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4. Evidence Source

IMPACTS (POSITIVE)

No

Citation / Evidence

Detail of citation, evidence to support

Individual

Entertainment and enjoyment

88

NIEIR 2000, Economic Impact of Gambling

Most people gamble primarily for enjoyment and secondly to socialise. They also gamble to relieve boredom and to relax (p. 55 and 236)

89

VCGA 2001, Social and Economic Impacts of Gaming

Venues considered safe for vulnerable groups including older people, women and CALD backgrounds (p.68, 73).

90

Productivity Commission Report on Gambling (PC) 2010

Many people enjoy gambling and the associated activities in the venues where it takes place (S.6, Sub-section 6.1).

91

DOJ 2010 (Thomas), Problem Gambling Vulnerability

Social accessibility (S.1.1.3)

92

CIE 2009, Gambling with Policy

About 30% of Australian adults use gaming machines as a source of entertainment (p.2)

Interpersonal

Social enjoyment with family and friends

93

GRA 2010, A Review of Australian Gambling Research

Economic and geographical impact studies (Ch. 6)

94

DOJ 2010 (Thomas), Problem Gambling Vulnerability

Social enjoyment (S.2.2.3)

95

NIEIR 2000, Economic Impact of Gambling

People enjoy gambling as a social activity, source of relaxation and escape (p.222).

96

PC Report on Gambling 2010

EGM Clubs host more live entertainment than clubs without EGMs (but hotels with EGMs host less) (S. 6.3).

97

CIE 2009, Gambling with Policy

People visit EGM venues for social reasons, subsidised food and facilities etc. (p.5)

Organisational

Increased revenue for gaming venues

98

VCGLR Statistics relating to expenditure

Statistics relating to expenditure on, and location of, EGMs and venues in Victoria.

99

NIEIR 2000, Economic Impact of Gambling

EGM revenue forms a significant part of the Australian economy (p. 222).

100

VCGA 2001, Social and Economic Impacts of Gaming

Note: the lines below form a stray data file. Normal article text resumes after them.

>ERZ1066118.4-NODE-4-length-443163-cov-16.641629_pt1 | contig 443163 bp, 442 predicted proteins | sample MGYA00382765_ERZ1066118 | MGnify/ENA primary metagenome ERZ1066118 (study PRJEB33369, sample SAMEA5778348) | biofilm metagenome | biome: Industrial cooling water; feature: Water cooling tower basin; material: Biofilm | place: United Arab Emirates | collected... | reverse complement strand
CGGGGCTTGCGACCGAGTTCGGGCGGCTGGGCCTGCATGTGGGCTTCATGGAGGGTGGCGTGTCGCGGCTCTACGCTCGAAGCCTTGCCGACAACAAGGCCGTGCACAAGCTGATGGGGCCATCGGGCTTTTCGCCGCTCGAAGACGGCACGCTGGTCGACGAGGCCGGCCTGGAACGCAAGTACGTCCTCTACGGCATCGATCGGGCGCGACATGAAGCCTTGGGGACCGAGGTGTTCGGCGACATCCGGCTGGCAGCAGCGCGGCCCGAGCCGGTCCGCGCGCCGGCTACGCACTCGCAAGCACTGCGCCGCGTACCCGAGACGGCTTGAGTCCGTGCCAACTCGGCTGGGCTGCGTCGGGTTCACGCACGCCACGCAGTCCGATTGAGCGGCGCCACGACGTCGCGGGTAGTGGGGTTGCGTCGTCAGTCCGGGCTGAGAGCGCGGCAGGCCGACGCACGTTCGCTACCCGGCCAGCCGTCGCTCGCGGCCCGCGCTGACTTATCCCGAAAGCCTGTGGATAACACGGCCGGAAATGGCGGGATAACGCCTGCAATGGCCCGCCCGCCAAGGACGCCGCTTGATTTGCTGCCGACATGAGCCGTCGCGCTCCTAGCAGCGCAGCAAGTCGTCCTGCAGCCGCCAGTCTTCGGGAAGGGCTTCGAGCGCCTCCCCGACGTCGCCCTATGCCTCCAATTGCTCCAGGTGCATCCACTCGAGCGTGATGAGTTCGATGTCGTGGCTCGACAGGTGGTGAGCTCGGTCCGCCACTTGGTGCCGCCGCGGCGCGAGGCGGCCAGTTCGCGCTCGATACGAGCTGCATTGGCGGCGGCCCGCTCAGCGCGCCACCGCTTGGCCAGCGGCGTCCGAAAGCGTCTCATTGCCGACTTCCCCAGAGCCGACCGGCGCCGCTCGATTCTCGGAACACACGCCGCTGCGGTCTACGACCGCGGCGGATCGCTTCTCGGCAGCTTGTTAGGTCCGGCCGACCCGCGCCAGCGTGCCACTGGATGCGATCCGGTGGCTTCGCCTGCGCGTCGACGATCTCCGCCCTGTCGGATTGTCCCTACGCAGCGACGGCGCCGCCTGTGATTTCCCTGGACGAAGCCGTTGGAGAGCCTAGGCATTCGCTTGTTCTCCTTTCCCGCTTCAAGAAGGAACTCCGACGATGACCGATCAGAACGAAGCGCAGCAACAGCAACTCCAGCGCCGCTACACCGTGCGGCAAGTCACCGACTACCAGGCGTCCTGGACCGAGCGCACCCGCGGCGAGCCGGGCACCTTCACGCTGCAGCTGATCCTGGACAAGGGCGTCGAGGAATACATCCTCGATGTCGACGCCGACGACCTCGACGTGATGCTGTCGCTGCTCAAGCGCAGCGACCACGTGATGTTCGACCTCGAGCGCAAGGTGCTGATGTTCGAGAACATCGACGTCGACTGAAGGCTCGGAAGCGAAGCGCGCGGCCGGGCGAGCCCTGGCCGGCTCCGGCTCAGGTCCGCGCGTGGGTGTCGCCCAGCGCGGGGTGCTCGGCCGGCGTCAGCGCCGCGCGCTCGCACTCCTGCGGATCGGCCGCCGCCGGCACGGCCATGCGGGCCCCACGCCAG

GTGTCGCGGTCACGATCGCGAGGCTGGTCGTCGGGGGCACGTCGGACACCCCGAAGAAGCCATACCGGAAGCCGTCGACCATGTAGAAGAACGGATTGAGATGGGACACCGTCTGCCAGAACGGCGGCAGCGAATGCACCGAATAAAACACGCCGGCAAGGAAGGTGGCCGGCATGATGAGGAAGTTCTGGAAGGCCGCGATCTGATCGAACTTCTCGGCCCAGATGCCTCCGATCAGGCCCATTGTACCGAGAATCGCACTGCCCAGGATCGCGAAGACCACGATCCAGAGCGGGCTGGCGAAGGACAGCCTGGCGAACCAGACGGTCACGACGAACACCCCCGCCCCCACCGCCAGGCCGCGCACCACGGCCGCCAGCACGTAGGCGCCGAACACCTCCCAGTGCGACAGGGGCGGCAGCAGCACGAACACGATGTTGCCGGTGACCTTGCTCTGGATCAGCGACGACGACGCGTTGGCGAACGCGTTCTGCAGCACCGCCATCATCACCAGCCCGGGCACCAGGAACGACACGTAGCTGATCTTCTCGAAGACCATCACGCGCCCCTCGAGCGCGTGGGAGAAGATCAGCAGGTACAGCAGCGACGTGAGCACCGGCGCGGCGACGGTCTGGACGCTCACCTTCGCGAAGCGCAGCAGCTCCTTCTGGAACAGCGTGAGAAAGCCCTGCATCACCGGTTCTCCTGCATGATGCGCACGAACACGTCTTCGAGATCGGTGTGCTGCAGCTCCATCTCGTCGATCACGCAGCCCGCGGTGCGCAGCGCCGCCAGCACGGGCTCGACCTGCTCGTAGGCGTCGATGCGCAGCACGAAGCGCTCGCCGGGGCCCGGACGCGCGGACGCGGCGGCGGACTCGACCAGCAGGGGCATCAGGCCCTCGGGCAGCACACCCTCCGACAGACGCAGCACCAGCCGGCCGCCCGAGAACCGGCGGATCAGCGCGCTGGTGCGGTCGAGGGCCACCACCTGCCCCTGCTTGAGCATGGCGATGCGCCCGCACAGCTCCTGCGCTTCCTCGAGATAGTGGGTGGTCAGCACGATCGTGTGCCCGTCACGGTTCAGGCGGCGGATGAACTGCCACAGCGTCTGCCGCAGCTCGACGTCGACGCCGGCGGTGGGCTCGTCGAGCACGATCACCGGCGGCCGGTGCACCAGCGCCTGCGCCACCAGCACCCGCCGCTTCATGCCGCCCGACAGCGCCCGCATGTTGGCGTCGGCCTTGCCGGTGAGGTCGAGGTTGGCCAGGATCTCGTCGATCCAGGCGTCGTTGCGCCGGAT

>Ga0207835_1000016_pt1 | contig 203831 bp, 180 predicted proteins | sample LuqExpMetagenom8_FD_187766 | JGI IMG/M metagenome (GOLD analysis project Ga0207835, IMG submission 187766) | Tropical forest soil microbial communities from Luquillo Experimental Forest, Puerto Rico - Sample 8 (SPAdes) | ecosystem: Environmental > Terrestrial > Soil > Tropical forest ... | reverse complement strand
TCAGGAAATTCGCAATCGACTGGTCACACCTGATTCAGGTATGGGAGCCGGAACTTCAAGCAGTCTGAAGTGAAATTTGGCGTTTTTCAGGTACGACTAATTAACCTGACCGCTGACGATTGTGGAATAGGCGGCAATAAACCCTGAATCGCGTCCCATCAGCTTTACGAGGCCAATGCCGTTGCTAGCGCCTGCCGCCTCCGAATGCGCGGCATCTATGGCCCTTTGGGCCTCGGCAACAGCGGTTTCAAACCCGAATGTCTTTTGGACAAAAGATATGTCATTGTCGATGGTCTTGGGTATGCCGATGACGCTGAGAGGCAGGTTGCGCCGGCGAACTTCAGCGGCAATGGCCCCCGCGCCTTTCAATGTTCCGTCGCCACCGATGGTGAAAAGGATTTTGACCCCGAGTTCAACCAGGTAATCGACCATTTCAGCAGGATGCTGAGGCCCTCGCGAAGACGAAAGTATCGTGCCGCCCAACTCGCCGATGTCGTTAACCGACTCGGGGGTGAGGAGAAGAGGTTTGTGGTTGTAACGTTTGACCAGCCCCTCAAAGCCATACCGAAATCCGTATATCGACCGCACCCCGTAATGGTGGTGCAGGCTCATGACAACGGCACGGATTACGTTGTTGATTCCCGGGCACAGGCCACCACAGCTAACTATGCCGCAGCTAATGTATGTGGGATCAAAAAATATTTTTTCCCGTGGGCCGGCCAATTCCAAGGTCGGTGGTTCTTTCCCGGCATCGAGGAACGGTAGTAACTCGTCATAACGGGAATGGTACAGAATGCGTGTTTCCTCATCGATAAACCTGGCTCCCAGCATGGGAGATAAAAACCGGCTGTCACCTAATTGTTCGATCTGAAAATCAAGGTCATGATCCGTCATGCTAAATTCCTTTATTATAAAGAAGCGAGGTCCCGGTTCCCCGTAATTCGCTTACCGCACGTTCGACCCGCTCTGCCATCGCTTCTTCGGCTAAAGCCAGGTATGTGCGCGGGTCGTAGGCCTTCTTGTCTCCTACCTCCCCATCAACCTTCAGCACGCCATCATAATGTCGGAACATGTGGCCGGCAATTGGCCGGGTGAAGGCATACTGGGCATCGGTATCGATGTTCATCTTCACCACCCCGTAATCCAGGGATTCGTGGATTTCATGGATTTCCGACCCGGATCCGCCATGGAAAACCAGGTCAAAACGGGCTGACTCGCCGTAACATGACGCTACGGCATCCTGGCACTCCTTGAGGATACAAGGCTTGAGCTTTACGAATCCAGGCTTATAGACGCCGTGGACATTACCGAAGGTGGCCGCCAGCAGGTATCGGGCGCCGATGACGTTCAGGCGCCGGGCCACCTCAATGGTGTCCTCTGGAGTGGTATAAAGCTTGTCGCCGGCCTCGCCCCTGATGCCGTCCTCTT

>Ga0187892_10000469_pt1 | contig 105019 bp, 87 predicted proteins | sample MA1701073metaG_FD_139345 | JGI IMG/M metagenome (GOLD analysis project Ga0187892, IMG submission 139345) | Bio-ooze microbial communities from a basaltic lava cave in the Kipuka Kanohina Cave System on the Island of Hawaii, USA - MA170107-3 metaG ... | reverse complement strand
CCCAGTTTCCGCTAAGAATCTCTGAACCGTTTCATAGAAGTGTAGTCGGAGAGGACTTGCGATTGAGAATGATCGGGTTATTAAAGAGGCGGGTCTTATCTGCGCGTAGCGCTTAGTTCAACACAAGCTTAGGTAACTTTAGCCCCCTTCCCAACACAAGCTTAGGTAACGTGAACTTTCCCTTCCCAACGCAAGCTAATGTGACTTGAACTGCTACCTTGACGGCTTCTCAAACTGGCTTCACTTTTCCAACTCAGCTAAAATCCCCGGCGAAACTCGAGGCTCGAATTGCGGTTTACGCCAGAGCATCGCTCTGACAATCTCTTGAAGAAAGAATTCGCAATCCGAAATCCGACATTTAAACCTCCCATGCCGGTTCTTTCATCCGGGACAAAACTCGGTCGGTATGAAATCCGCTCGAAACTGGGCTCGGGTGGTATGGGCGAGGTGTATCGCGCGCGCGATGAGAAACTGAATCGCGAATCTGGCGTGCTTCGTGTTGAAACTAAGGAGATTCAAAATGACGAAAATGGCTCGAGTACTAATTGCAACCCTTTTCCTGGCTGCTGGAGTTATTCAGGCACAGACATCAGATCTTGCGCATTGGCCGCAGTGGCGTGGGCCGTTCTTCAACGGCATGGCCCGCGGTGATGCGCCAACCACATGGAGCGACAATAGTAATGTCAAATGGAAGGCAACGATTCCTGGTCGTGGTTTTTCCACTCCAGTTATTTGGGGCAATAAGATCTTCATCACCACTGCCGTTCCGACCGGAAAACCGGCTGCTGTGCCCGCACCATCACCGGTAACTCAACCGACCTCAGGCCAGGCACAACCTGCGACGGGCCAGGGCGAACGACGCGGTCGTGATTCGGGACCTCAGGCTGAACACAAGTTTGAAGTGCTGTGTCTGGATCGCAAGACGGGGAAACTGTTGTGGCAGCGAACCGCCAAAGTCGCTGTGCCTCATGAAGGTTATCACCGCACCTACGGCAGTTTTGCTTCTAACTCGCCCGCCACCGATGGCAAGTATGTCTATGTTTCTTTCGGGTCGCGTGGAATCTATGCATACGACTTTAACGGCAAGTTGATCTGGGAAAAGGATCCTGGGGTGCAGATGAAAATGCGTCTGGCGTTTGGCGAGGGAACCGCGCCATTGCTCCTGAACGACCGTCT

Venues receive additional revenue and venue growth occurs (p.77).

101

PC Report on Gambling 2010

Hotels receive 25% of gross profits and clubs receive 33.33% (S.24).

102

CIE 2009, Gambling with Policy

Gambling revenue breakdown as percentage of total revenue for clubs and hotels (p.5).

Community

Provide venues for entertainment

103

VCGA 2001, Social and Economic Impacts of Gaming

Welcoming venues, ability to cater for community group meeting space (p.73-74)

104

PC Report on Gambling 2010

Venues provide benefits including low prices, good food, friendliness, safety, and a pleasant atmosphere; they are accessible and open long hours (S. 6.3)

105

DOJ 2010 (Thomas), Problem Gambling Vulnerability

Venues with EGMs were seen as safe, clean, attractive, secure and new and were preferred venues, especially for women (S.2.2.3).

Increased support for community groups

106

NIEIR 2000, Economic Impact of Gambling

Voluntary donations paid by some gaming venues (p. 222).

107

VCGA 2001, Social and Economic Impacts of Gaming

Voluntary donations to community groups paid by some gaming venues(p.73).

108

PC Report on Gambling 2010

Contribution of clubs and hotels, voluntary donations (S. 6.2 and 6.6).

109

CIE 2009, Gambling with Policy

Revenue returned to community (p.6).

Community Support Fund contributions

110

Gambling Regulation Act 2003

Division 2-Taxes and levies (3.6.12): Payment to Community Support Fund

111

VCGA 2001, Social and Economic Impacts of Gaming

Appendix D: Tax rates for the various legal forms of gambling in Victoria (p.187)

112

PC Report on Gambling 2010

Regulatory processes and institutions (S. 17)

Community Benefit Statement

113

Gambling Regulation Act 2003

Division 2-Taxes and levies (3.6.9): Community benefit statements

114

PC Report of Gambling 2010

Community Benefit Statements (S. 6.7)

Contribution to the local economy

115

NIEIR 2000, Economic Impact of Gambling

Victorian study - Traces the economic impact of the provision of EGMs (Ch.4.8, p.52)

116

VCGA 2001, Social and Economic Impacts of Gaming

Analytical framework of the social and economic impacts of gaming (Ch.5, p. 79)

Employment

117

PC Report on Gambling 2010

Employment in the industry (S. 2, p. 2.13)

118

ABS 2006, Gambling Services

The industry provides employment across Australia (Ch.2, p.6)

119

NIEIR 2000, Economic Impact of Gambling

First round distributive effect: The most obvious distribution back to the region comes in the form of wages and salaries to venue employees (S. 4.8, p.53).

120

VCGA 2001, Social and Economic Impacts of Gaming

Analytical framework and associated indicators that would provide a model for the analysis and evaluation of the social and related economic impacts of gaming.

121

CIE 2009, Gambling with Policy

Employment and spending in the gaming manufacturing sector (at national level) (p.7) Clubs with EGMs employ 36% more people than clubs without EGMs. Hotels with EGMS  employ 78% more staff than hotels without EGMs

Tourism

122

The general evidence for this indicator is weak, therefore, despite being part of the VCGR application form, impacts in this area should not be considered unless supported by specific and compelling evidence.

Priority Populations - Previous - Next - Impacts (Negative)

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